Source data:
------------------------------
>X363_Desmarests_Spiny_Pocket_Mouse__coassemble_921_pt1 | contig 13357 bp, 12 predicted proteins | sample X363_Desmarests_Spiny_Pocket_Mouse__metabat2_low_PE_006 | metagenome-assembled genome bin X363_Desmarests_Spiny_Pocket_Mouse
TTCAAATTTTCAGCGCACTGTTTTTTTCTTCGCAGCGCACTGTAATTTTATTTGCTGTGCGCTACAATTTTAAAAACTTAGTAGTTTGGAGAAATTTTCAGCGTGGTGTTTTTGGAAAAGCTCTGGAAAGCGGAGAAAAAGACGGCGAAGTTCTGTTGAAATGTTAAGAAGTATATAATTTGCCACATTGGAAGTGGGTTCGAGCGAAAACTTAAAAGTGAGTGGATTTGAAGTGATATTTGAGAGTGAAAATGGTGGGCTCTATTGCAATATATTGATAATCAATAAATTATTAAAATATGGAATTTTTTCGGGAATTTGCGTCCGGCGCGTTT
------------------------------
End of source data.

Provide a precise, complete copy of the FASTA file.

>X363_Desmarests_Spiny_Pocket_Mouse__coassemble_921_pt1 | contig 13357 bp, 12 predicted proteins | sample X363_Desmarests_Spiny_Pocket_Mouse__metabat2_low_PE_006 | metagenome-assembled genome bin X363_Desmarests_Spiny_Pocket_Mouse
TTCAAATTTTCAGCGCACTGTTTTTTTCTTCGCAGCGCACTGTAATTTTATTTGCTGTGCGCTACAATTTTAAAAACTTAGTAGTTTGGAGAAATTTTCAGCGTGGTGTTTTTGGAAAAGCTCTGGAAAGCGGAGAAAAAGACGGCGAAGTTCTGTTGAAATGTTAAGAAGTATATAATTTGCCACATTGGAAGTGGGTTCGAGCGAAAACTTAAAAGTGAGTGGATTTGAAGTGATATTTGAGAGTGAAAATGGTGGGCTCTATTGCAATATATTGATAATCAATAAATTATTAAAATATGGAATTTTTTCGGGAATTTGCGTCCGGCGCGTTT